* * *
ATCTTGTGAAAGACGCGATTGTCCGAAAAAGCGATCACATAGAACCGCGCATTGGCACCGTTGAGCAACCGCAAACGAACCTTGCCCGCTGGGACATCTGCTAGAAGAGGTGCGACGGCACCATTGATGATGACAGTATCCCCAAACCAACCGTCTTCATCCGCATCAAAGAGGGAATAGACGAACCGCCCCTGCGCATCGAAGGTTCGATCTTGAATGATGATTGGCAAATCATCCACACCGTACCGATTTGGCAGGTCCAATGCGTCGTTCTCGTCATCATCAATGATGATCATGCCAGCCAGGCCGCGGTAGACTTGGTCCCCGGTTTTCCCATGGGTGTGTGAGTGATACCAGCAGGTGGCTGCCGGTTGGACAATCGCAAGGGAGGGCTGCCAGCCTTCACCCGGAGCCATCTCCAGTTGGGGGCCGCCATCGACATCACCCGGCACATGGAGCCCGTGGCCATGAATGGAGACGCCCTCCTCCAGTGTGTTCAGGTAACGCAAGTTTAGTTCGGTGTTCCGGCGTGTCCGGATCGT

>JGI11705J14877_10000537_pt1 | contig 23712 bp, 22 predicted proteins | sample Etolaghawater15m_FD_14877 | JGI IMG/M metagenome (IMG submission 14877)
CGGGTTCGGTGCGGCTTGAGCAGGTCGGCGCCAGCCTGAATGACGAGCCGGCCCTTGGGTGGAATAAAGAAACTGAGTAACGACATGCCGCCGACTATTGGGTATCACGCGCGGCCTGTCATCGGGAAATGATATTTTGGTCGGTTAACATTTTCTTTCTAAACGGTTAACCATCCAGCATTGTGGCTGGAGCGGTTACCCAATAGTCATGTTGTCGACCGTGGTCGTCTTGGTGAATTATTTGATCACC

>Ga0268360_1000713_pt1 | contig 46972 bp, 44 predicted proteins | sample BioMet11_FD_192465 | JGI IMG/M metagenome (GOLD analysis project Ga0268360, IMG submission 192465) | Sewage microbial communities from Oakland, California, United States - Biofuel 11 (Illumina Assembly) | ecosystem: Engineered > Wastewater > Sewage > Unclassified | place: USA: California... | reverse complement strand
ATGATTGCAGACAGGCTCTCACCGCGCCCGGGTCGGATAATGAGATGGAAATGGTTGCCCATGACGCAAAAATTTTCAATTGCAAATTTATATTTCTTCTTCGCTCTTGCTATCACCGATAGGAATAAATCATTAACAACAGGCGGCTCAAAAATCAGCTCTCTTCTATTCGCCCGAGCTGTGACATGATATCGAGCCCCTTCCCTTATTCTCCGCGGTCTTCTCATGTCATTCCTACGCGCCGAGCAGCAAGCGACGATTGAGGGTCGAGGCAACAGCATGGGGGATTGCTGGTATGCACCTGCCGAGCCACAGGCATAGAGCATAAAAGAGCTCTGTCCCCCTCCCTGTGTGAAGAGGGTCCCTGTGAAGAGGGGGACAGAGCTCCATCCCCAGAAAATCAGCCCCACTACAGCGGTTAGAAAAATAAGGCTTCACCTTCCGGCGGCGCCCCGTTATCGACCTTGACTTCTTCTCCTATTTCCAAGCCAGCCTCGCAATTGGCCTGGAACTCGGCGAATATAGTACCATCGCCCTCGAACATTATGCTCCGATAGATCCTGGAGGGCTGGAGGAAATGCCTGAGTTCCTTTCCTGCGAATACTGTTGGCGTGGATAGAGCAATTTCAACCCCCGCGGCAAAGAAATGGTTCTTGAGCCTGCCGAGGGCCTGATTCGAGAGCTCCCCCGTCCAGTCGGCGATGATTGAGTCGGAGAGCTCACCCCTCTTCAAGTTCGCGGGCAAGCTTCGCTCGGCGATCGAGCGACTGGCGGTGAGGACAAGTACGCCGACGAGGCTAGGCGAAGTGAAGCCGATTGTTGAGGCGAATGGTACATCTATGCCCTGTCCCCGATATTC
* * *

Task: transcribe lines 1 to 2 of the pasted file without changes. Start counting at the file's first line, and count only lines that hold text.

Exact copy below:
ATCTTGTGAAAGACGCGATTGTCCGAAAAAGCGATCACATAGAACCGCGCATTGGCACCGTTGAGCAACCGCAAACGAACCTTGCCCGCTGGGACATCTGCTAGAAGAGGTGCGACGGCACCATTGATGATGACAGTATCCCCAAACCAACCGTCTTCATCCGCATCAAAGAGGGAATAGACGAACCGCCCCTGCGCATCGAAGGTTCGATCTTGAATGATGATTGGCAAATCATCCACACCGTACCGATTTGGCAGGTCCAATGCGTCGTTCTCGTCATCATCAATGATGATCATGCCAGCCAGGCCGCGGTAGACTTGGTCCCCGGTTTTCCCATGGGTGTGTGAGTGATACCAGCAGGTGGCTGCCGGTTGGACAATCGCAAGGGAGGGCTGCCAGCCTTCACCCGGAGCCATCTCCAGTTGGGGGCCGCCATCGACATCACCCGGCACATGGAGCCCGTGGCCATGAATGGAGACGCCCTCCTCCAGTGTGTTCAGGTAACGCAAGTTTAGTTCGGTGTTCCGGCGTGTCCGGATCGT

>JGI11705J14877_10000537_pt1 | contig 23712 bp, 22 predicted proteins | sample Etolaghawater15m_FD_14877 | JGI IMG/M metagenome (IMG submission 14877)